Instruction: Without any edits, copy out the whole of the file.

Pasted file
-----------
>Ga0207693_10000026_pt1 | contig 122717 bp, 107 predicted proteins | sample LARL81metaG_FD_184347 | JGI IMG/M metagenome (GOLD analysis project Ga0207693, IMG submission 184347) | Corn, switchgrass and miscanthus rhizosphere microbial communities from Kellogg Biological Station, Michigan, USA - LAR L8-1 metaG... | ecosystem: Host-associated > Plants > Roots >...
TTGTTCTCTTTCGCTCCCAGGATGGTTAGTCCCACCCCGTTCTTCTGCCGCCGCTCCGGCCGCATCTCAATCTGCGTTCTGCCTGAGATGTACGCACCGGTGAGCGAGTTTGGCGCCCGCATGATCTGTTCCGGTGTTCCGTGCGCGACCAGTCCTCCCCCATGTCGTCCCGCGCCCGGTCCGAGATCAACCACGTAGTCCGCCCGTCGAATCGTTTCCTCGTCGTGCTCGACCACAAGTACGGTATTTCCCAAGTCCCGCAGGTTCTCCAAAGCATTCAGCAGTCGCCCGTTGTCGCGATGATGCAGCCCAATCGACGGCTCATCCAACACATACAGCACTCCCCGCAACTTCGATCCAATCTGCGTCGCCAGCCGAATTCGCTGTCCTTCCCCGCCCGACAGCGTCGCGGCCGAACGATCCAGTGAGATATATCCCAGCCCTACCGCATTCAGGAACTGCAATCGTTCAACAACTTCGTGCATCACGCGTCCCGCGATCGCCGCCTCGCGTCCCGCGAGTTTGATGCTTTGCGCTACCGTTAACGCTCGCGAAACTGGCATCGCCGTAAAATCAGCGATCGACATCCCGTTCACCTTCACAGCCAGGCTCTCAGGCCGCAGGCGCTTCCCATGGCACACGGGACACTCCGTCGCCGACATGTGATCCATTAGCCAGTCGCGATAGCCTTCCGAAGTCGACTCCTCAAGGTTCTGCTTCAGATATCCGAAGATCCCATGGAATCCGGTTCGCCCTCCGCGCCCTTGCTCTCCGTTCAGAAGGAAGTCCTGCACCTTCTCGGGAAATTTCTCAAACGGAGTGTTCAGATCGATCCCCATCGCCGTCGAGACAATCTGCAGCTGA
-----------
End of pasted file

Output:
>Ga0207693_10000026_pt1 | contig 122717 bp, 107 predicted proteins | sample LARL81metaG_FD_184347 | JGI IMG/M metagenome (GOLD analysis project Ga0207693, IMG submission 184347) | Corn, switchgrass and miscanthus rhizosphere microbial communities from Kellogg Biological Station, Michigan, USA - LAR L8-1 metaG... | ecosystem: Host-associated > Plants > Roots >...
TTGTTCTCTTTCGCTCCCAGGATGGTTAGTCCCACCCCGTTCTTCTGCCGCCGCTCCGGCCGCATCTCAATCTGCGTTCTGCCTGAGATGTACGCACCGGTGAGCGAGTTTGGCGCCCGCATGATCTGTTCCGGTGTTCCGTGCGCGACCAGTCCTCCCCCATGTCGTCCCGCGCCCGGTCCGAGATCAACCACGTAGTCCGCCCGTCGAATCGTTTCCTCGTCGTGCTCGACCACAAGTACGGTATTTCCCAAGTCCCGCAGGTTCTCCAAAGCATTCAGCAGTCGCCCGTTGTCGCGATGATGCAGCCCAATCGACGGCTCATCCAACACATACAGCACTCCCCGCAACTTCGATCCAATCTGCGTCGCCAGCCGAATTCGCTGTCCTTCCCCGCCCGACAGCGTCGCGGCCGAACGATCCAGTGAGATATATCCCAGCCCTACCGCATTCAGGAACTGCAATCGTTCAACAACTTCGTGCATCACGCGTCCCGCGATCGCCGCCTCGCGTCCCGCGAGTTTGATGCTTTGCGCTACCGTTAACGCTCGCGAAACTGGCATCGCCGTAAAATCAGCGATCGACATCCCGTTCACCTTCACAGCCAGGCTCTCAGGCCGCAGGCGCTTCCCATGGCACACGGGACACTCCGTCGCCGACATGTGATCCATTAGCCAGTCGCGATAGCCTTCCGAAGTCGACTCCTCAAGGTTCTGCTTCAGATATCCGAAGATCCCATGGAATCCGGTTCGCCCTCCGCGCCCTTGCTCTCCGTTCAGAAGGAAGTCCTGCACCTTCTCGGGAAATTTCTCAAACGGAGTGTTCAGATCGATCCCCATCGCCGTCGAGACAATCTGCAGCTGA